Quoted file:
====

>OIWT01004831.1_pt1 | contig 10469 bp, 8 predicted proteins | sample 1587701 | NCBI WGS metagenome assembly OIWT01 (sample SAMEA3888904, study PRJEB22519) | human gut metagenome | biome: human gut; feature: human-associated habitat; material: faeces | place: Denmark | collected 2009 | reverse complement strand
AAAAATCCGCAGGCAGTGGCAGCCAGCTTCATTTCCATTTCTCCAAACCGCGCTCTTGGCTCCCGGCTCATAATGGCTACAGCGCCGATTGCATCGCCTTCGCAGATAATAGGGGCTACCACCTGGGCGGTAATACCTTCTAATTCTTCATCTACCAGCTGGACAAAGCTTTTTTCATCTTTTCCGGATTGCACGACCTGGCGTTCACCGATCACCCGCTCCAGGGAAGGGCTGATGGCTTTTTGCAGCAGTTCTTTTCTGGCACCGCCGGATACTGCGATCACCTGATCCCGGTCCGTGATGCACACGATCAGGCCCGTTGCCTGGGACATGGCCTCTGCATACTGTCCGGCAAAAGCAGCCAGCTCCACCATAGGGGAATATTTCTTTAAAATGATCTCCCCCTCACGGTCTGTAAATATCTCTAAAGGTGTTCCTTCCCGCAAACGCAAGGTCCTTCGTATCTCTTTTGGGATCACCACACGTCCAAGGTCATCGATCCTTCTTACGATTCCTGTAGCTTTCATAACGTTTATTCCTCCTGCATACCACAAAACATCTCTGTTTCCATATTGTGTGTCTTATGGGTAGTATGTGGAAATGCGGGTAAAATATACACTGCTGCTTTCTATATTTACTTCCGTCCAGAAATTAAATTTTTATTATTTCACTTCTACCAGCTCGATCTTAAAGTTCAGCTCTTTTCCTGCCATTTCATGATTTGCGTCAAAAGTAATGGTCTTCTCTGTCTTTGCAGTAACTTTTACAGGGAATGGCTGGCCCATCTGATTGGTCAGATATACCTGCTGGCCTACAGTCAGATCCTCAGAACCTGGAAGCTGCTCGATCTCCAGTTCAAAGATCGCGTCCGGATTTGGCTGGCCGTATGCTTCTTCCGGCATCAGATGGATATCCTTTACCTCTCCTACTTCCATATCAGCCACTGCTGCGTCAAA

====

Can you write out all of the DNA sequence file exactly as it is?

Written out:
>OIWT01004831.1_pt1 | contig 10469 bp, 8 predicted proteins | sample 1587701 | NCBI WGS metagenome assembly OIWT01 (sample SAMEA3888904, study PRJEB22519) | human gut metagenome | biome: human gut; feature: human-associated habitat; material: faeces | place: Denmark | collected 2009 | reverse complement strand
AAAAATCCGCAGGCAGTGGCAGCCAGCTTCATTTCCATTTCTCCAAACCGCGCTCTTGGCTCCCGGCTCATAATGGCTACAGCGCCGATTGCATCGCCTTCGCAGATAATAGGGGCTACCACCTGGGCGGTAATACCTTCTAATTCTTCATCTACCAGCTGGACAAAGCTTTTTTCATCTTTTCCGGATTGCACGACCTGGCGTTCACCGATCACCCGCTCCAGGGAAGGGCTGATGGCTTTTTGCAGCAGTTCTTTTCTGGCACCGCCGGATACTGCGATCACCTGATCCCGGTCCGTGATGCACACGATCAGGCCCGTTGCCTGGGACATGGCCTCTGCATACTGTCCGGCAAAAGCAGCCAGCTCCACCATAGGGGAATATTTCTTTAAAATGATCTCCCCCTCACGGTCTGTAAATATCTCTAAAGGTGTTCCTTCCCGCAAACGCAAGGTCCTTCGTATCTCTTTTGGGATCACCACACGTCCAAGGTCATCGATCCTTCTTACGATTCCTGTAGCTTTCATAACGTTTATTCCTCCTGCATACCACAAAACATCTCTGTTTCCATATTGTGTGTCTTATGGGTAGTATGTGGAAATGCGGGTAAAATATACACTGCTGCTTTCTATATTTACTTCCGTCCAGAAATTAAATTTTTATTATTTCACTTCTACCAGCTCGATCTTAAAGTTCAGCTCTTTTCCTGCCATTTCATGATTTGCGTCAAAAGTAATGGTCTTCTCTGTCTTTGCAGTAACTTTTACAGGGAATGGCTGGCCCATCTGATTGGTCAGATATACCTGCTGGCCTACAGTCAGATCCTCAGAACCTGGAAGCTGCTCGATCTCCAGTTCAAAGATCGCGTCCGGATTTGGCTGGCCGTATGCTTCTTCCGGCATCAGATGGATATCCTTTACCTCTCCTACTTCCATATCAGCCACTGCTGCGTCAAA